While there are only three vendors who are launching Azure Stack appliances in September, Microsoft has assured partners that there will be lots of opportunity for them to be a part of the ecosystem that supports Azure Stack in the future.
As IT Pro had anticipated, Microsoft released more details around Azure Stack this week at its Microsoft Inspire conference in Washington, D.C., including pricing models and plans to ship Azure Stack in September.
On launch day, Microsoft had numerous partners on board, including Rackspace, which will offer Fanatical Support for Microsoft Azure Stack, including support across hardware, networking and platform components, and proactive monitoring of customers’ private clouds 24x7x365.
Jeff DeVerter, Rackspace's Chief Technologist of Microsoft Technologies, said Azure Stack is a good first step for mid-market and enterprise companies who are weary of the public cloud, but admits it is not appropriate for every workload.
The workloads he sees it being a fit for are when geography matters, and when there’s so much data it is more convenient to bring the cloud to your data, as opposed to bringing your data to the cloud. Azure Stack also makes it easier to for dev testing on-premise, since it uses same technology stack as Azure. Another use case is edge and disconnected, which Microsoft said can help address latency and connectivity requirements by “processing data locally in Azure Stack and then aggregating in Azure for further analytics, with common application logic across both.”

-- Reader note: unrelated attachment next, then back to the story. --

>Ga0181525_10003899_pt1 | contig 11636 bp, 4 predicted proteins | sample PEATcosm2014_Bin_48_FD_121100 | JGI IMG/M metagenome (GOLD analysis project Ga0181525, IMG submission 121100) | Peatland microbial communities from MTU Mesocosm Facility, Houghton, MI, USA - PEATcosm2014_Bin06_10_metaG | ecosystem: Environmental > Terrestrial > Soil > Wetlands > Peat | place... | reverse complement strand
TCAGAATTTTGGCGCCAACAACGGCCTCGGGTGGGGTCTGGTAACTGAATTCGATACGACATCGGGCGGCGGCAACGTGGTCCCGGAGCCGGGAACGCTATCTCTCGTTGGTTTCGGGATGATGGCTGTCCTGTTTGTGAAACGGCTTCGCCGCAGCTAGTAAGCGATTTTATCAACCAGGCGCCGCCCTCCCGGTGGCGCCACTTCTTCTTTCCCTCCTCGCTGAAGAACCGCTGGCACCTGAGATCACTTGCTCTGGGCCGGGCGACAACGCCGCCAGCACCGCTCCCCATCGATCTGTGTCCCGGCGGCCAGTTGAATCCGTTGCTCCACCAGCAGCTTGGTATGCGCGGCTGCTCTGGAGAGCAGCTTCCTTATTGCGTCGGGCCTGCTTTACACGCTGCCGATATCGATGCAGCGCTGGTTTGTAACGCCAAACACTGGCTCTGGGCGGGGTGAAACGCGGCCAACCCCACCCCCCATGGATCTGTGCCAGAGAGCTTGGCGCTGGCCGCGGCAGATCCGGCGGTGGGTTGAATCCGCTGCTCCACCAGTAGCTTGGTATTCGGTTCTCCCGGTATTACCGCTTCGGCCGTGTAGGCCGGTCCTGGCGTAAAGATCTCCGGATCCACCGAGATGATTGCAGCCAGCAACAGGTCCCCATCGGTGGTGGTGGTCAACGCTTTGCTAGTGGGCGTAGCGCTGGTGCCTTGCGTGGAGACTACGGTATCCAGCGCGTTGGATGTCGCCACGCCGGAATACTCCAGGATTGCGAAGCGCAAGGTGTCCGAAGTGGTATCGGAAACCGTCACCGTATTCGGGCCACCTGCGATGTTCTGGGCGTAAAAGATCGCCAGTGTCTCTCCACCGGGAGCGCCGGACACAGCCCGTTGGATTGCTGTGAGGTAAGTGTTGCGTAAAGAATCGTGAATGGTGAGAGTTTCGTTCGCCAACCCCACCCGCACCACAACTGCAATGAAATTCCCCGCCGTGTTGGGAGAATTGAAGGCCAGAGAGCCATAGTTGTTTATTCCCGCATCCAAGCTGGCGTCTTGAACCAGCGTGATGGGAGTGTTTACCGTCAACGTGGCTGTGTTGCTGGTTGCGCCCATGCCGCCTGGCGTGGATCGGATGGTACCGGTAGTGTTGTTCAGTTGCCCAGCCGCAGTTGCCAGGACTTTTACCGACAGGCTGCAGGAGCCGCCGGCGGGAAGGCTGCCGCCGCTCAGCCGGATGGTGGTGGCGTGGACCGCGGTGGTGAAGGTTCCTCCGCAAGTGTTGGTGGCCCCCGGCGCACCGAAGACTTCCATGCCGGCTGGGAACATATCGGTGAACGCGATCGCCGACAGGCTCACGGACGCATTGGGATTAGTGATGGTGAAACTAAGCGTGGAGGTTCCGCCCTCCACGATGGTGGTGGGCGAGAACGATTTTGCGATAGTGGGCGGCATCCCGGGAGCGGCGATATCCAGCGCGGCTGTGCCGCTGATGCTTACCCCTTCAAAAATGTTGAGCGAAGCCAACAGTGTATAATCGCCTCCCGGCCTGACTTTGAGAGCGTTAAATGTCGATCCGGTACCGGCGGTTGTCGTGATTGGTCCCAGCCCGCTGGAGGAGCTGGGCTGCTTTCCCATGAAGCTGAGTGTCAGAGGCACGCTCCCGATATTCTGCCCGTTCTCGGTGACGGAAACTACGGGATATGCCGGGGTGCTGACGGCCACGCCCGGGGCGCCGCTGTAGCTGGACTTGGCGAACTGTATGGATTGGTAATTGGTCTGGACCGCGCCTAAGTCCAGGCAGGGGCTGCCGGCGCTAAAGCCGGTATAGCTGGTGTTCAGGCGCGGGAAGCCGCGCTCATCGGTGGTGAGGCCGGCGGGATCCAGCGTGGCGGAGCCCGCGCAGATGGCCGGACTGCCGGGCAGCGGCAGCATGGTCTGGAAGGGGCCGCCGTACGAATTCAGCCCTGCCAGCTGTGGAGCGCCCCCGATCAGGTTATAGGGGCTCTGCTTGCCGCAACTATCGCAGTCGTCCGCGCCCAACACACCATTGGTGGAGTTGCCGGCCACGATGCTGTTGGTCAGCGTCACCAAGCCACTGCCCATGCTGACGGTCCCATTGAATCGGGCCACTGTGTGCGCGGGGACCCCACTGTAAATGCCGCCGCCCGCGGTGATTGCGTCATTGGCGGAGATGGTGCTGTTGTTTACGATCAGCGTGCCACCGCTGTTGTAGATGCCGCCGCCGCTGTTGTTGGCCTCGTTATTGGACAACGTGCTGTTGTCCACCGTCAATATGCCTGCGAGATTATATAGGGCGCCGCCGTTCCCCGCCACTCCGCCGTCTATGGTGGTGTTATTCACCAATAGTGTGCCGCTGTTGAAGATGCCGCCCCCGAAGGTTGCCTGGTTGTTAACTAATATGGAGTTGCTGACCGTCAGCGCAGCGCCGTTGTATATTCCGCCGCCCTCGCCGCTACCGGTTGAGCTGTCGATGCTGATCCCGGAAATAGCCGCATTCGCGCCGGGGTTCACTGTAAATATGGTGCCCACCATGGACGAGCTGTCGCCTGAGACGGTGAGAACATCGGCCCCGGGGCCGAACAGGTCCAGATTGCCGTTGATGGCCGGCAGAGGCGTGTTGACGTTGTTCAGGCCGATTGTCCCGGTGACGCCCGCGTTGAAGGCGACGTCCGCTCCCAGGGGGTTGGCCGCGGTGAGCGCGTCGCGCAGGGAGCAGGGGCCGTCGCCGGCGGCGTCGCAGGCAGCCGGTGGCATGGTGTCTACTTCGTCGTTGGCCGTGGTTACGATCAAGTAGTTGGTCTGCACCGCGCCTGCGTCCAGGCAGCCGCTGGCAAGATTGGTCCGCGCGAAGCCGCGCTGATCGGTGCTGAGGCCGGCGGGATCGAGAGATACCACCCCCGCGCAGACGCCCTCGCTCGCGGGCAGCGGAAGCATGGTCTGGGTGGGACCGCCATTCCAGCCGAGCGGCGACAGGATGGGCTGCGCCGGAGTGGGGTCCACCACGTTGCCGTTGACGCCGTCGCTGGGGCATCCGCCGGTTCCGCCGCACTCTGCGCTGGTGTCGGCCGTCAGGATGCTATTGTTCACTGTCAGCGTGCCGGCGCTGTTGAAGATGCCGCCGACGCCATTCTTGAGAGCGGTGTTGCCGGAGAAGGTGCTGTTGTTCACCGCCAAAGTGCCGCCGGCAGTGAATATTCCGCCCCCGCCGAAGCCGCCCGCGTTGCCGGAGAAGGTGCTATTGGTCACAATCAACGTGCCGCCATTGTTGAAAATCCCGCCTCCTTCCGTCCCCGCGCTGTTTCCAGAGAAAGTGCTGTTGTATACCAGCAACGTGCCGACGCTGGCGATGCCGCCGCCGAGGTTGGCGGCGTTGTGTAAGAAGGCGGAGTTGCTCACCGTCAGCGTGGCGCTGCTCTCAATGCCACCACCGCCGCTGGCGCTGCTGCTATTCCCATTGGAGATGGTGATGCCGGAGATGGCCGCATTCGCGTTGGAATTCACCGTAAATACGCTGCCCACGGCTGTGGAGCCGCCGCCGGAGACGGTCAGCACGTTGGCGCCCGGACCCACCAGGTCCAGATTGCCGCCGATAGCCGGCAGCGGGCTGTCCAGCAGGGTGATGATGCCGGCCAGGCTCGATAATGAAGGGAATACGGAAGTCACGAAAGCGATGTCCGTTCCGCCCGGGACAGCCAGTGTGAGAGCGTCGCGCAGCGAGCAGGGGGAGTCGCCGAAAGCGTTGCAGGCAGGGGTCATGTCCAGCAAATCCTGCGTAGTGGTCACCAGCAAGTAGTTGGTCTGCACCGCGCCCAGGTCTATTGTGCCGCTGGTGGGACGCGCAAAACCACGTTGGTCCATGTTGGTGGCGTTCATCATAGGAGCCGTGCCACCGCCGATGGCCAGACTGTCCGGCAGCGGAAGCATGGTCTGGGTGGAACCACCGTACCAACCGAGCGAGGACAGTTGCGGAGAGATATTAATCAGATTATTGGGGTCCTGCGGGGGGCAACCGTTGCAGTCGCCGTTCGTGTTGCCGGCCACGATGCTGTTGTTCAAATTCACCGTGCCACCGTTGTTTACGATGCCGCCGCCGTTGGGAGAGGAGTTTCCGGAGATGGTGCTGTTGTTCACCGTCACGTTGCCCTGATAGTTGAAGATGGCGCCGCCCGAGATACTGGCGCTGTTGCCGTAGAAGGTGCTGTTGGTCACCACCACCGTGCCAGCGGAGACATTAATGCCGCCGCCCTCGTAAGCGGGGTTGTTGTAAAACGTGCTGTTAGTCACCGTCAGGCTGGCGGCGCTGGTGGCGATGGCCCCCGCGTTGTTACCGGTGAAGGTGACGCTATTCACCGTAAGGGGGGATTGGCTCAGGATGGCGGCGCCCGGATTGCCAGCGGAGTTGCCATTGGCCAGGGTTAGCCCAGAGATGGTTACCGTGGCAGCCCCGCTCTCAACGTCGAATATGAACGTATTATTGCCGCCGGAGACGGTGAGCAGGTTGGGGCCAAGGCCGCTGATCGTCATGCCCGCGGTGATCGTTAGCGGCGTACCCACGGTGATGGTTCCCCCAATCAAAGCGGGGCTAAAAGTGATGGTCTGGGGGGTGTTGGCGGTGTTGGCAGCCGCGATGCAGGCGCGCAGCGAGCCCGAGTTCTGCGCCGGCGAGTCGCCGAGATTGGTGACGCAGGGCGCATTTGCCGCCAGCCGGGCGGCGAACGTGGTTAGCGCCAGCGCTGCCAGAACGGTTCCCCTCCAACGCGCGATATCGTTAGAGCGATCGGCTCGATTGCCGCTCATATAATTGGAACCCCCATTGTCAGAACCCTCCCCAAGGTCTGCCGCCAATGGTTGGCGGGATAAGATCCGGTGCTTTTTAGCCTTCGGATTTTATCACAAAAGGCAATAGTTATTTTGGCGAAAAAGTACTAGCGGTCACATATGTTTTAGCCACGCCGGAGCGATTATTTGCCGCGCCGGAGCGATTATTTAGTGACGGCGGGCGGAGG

Customers may also choose to host their Azure Stack appliances in Rackspace data centers, DeVerter says.
Though Azure Stack is a black box appliance, which means Rackspace is not allowed to manage the infrastructure, he said it will still be involved in things like how the cloud gets created and monitoring.
Microsoft said the top opportunities for partners with Azure Stack including building applications and making them available in Azure Stack, offering managed cloud services across Azure and Azure Stack, and planning, customizing, and operating Azure Stack in on-premises data centers, as Rackspace plans to do.
Azure Stack Development Kit (ASDK) is available for download as of this week. Designed for trial and proof of concept purposes, applications built against the ASDK will work when deployed to a multi-server system. Rackspace has worked with Microsoft on its own hosted Azure Stack Development Kit which is available on month-to-month contract terms and is deployed on Rackspace Rapid Development hardware.
Now that the development kit has launched, we will likely see a growing ecosystem around Azure Stack.